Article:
What advice can you give to our members about raising their profiles within their own organisations?

Identify what makes leaders in your organisation successful to better understand what success can also look like for you. Adopting and tailoring those qualities to your own personality, combined with having the right attitude and patience, I believe helps raise your own profile in your organisation.

How have you benefited from coaching or mentoring?

Yes! I am the biggest believer in having a mentor, who can not only guide you in making big decision such as which career path to take; but also help in removing everyday hurdles such as efficiency and productivity. It is important to adopt a mentor that works best for you to suit your leadership style and abilities.

Do you think networking is important and if so, what three tips would you give to a newbee networker?

Networking is an absolute must. It not only helps in knowing what the world is like outside of what you do, but also a chance for the world to know who you are. My three tips for networking are:

  1. Reach out to people and ask for help – most people love sharing their experiences and insights, and these always help at some point in life, if not immediately
  2. Be in touch regularly with your network – you will be amazed to see how you’ll get help in different points of life. Also, it’s not great when you only reach out to someone when you are in need of urgent help
  3. When networking, be prepared but also be yourself – the other person needs to know what you uniquely bring to the table and needs to remember you. They need to know about you as much as you know about them.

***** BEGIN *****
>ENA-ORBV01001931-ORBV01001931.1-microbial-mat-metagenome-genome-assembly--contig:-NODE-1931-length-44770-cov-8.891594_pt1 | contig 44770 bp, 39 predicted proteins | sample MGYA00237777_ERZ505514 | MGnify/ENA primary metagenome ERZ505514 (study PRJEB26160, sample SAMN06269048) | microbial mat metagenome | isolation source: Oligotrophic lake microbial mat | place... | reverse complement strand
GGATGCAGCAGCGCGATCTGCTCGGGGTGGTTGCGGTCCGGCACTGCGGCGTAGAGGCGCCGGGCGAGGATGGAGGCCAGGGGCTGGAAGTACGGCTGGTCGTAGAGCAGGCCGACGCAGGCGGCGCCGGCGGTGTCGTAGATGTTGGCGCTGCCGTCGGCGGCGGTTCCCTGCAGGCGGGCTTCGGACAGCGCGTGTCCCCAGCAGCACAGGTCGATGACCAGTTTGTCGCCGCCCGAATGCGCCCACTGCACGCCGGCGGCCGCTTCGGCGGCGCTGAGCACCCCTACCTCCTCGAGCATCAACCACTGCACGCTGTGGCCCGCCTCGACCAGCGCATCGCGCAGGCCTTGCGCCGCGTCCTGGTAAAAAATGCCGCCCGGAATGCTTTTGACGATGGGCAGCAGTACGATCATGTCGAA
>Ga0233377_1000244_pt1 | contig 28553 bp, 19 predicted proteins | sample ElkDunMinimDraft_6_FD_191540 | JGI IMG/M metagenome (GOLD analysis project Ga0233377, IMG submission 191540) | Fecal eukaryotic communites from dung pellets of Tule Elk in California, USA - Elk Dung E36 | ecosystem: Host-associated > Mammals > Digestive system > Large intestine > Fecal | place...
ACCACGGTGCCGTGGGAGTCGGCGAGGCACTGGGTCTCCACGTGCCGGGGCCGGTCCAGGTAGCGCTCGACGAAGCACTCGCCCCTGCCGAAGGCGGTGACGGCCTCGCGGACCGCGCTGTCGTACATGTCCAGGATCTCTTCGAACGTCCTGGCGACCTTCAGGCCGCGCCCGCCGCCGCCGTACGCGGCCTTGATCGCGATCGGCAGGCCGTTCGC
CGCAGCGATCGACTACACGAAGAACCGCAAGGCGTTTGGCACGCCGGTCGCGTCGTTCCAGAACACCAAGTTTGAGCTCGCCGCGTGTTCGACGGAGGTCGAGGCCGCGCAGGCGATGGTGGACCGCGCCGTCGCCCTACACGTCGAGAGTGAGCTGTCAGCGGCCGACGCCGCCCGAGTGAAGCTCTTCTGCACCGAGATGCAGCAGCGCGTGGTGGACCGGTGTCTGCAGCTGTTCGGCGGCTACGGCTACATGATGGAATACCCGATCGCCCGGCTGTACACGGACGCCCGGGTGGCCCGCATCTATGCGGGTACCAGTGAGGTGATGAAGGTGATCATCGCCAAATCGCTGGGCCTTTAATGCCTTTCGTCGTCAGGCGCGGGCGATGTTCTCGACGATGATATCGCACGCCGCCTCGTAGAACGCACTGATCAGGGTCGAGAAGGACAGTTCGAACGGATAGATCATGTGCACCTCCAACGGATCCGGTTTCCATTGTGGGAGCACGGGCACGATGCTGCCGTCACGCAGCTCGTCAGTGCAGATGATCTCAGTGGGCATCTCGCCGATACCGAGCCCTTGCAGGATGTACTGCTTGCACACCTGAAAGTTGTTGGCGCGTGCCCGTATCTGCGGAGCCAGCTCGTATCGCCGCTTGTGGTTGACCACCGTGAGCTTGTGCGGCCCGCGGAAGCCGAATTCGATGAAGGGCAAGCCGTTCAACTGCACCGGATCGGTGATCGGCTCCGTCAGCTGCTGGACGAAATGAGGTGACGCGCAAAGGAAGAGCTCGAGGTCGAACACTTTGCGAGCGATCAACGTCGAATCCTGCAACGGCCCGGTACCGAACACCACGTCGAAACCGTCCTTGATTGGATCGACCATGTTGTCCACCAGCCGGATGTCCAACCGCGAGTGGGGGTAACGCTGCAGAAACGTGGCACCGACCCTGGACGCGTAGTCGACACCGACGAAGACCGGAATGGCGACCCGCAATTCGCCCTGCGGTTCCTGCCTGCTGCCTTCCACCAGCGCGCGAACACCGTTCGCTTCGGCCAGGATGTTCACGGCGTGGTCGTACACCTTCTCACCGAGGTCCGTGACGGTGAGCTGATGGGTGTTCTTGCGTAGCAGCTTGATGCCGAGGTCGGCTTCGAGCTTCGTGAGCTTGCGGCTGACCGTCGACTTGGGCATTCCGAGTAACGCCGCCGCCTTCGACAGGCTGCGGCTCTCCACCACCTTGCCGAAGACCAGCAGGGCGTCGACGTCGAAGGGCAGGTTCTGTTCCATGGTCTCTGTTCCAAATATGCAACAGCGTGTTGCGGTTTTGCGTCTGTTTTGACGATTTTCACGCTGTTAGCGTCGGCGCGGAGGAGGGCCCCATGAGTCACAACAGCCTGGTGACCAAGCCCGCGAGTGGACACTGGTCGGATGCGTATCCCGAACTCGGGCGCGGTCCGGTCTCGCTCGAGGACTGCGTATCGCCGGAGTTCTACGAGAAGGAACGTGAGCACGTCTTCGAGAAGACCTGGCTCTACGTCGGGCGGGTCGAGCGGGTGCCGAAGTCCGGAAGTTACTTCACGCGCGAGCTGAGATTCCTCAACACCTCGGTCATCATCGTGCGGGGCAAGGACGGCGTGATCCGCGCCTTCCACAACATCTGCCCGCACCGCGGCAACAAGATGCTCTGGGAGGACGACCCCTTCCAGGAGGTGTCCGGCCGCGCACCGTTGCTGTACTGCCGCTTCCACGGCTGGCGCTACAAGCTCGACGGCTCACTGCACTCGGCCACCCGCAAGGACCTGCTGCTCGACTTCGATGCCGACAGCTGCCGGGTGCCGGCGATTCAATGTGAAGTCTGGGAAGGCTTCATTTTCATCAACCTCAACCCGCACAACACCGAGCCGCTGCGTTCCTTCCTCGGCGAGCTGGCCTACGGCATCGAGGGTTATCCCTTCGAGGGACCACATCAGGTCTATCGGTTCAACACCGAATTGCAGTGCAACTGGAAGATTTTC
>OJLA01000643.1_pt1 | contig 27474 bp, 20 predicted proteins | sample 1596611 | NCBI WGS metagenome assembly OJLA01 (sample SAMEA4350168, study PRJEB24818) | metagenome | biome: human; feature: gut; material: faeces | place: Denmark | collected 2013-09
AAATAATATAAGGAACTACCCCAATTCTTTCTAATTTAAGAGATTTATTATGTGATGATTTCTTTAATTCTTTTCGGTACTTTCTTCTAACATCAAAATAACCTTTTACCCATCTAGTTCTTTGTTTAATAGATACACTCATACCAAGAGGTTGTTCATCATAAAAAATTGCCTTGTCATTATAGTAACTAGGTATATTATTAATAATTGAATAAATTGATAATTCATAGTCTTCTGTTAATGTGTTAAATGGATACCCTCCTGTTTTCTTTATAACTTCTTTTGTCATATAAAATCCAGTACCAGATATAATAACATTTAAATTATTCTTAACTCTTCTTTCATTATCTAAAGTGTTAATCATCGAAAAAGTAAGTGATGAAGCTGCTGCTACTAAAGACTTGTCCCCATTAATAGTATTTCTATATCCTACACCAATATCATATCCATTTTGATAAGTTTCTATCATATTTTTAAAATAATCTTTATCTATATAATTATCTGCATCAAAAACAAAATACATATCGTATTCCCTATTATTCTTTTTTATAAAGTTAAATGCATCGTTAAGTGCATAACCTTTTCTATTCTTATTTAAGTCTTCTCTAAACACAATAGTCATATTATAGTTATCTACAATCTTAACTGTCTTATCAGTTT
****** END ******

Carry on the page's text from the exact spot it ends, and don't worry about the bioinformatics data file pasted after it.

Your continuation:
What does the future hold for you?

The future holds countless opportunities. Technology has been revolutionising different sectors and as a professional in tech, I cannot wait to be a part of the never-ending wave.

Tell us three things about yourself that would surprise us
  1. I trained for Indian classical singing for seven years but after that, I have not sung outside the bathroom in the last 10 years.
  2. I set up and ran a library with a small collection of books out of my friend’s place when I was 11 years old.
  3. I can speak five different Indian languages and read/write in three of them.

Charlotte Woffindin featured

Inspirational Women: Charlotte Woffindin | Senior Program Manager at Amazon (London)

 

Charlotte Woffindin, is a Senior Program Manager at Amazon (London).

Charlotte Amazon

Did you ever sit down and plan your career?

To be honest, no. I have always done things that interest me and that I enjoy – I think that is really important, otherwise the days just drag. I spent five years working for a big high-street bank before joining Amazon. Whilst there I “tried on” different roles in agricultural banking, strategy, and communications before finding I really enjoyed designing training curriculums. That’s how I got into Amazon and working with the tech community designing onboarding training for Amazon’s global SDE hires. I have loved every minute of it and learn something new every hour!

Have you faced any challenges along the way and if so, how did you deal with them?